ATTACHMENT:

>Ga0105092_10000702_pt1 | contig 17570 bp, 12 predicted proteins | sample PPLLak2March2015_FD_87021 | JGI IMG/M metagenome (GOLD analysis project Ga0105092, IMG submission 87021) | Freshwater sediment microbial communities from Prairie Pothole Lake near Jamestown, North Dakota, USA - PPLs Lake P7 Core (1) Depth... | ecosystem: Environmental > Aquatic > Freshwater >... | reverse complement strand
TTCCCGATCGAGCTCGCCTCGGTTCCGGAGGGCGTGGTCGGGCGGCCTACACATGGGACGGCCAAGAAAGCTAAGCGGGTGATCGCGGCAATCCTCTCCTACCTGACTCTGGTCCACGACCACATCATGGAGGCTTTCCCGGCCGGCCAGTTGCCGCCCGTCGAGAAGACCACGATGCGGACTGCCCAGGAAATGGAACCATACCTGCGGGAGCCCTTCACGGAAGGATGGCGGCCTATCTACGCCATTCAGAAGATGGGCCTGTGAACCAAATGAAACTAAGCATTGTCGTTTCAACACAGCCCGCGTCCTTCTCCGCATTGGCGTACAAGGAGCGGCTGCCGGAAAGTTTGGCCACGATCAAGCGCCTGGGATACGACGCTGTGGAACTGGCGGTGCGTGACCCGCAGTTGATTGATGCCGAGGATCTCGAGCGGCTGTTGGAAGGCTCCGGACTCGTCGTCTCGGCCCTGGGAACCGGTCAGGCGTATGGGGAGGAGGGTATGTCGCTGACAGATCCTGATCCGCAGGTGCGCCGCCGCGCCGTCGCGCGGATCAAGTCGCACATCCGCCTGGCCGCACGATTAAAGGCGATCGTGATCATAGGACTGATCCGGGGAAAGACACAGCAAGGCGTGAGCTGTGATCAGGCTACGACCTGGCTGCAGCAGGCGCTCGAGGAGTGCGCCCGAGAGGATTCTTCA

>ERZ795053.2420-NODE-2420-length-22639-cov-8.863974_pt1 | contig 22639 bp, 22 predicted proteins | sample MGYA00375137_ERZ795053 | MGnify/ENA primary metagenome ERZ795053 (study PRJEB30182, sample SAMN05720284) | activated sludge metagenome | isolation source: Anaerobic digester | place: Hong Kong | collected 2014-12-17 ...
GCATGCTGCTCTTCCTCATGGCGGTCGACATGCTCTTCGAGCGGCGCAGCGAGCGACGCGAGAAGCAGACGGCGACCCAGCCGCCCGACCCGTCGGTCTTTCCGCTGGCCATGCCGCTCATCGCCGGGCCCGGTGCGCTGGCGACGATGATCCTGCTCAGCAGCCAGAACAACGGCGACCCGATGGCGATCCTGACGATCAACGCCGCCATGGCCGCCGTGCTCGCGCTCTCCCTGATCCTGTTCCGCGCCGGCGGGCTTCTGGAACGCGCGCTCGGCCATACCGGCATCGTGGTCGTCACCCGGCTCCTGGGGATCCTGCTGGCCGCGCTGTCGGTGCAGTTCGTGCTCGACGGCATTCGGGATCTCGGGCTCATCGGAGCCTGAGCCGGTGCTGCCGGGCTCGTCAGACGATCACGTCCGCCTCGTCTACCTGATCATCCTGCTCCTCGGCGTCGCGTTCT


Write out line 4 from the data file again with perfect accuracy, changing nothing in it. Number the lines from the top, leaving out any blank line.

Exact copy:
GCATGCTGCTCTTCCTCATGGCGGTCGACATGCTCTTCGAGCGGCGCAGCGAGCGACGCGAGAAGCAGACGGCGACCCAGCCGCCCGACCCGTCGGTCTTTCCGCTGGCCATGCCGCTCATCGCCGGGCCCGGTGCGCTGGCGACGATGATCCTGCTCAGCAGCCAGAACAACGGCGACCCGATGGCGATCCTGACGATCAACGCCGCCATGGCCGCCGTGCTCGCGCTCTCCCTGATCCTGTTCCGCGCCGGCGGGCTTCTGGAACGCGCGCTCGGCCATACCGGCATCGTGGTCGTCACCCGGCTCCTGGGGATCCTGCTGGCCGCGCTGTCGGTGCAGTTCGTGCTCGACGGCATTCGGGATCTCGGGCTCATCGGAGCCTGAGCCGGTGCTGCCGGGCTCGTCAGACGATCACGTCCGCCTCGTCTACCTGATCATCCTGCTCCTCGGCGTCGCGTTCT